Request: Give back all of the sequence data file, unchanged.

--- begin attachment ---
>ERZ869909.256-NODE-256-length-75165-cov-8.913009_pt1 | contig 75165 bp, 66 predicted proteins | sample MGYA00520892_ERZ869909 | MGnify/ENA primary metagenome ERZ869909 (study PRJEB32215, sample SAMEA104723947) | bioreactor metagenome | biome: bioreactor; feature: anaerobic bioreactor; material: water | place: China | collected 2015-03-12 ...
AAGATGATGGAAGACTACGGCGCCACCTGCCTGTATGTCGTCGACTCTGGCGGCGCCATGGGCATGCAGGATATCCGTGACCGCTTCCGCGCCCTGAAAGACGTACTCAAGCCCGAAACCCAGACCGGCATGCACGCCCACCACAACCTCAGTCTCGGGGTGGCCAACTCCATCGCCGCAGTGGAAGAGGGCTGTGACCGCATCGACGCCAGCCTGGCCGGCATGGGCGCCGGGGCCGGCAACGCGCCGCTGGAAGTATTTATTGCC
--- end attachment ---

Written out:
>ERZ869909.256-NODE-256-length-75165-cov-8.913009_pt1 | contig 75165 bp, 66 predicted proteins | sample MGYA00520892_ERZ869909 | MGnify/ENA primary metagenome ERZ869909 (study PRJEB32215, sample SAMEA104723947) | bioreactor metagenome | biome: bioreactor; feature: anaerobic bioreactor; material: water | place: China | collected 2015-03-12 ...
AAGATGATGGAAGACTACGGCGCCACCTGCCTGTATGTCGTCGACTCTGGCGGCGCCATGGGCATGCAGGATATCCGTGACCGCTTCCGCGCCCTGAAAGACGTACTCAAGCCCGAAACCCAGACCGGCATGCACGCCCACCACAACCTCAGTCTCGGGGTGGCCAACTCCATCGCCGCAGTGGAAGAGGGCTGTGACCGCATCGACGCCAGCCTGGCCGGCATGGGCGCCGGGGCCGGCAACGCGCCGCTGGAAGTATTTATTGCC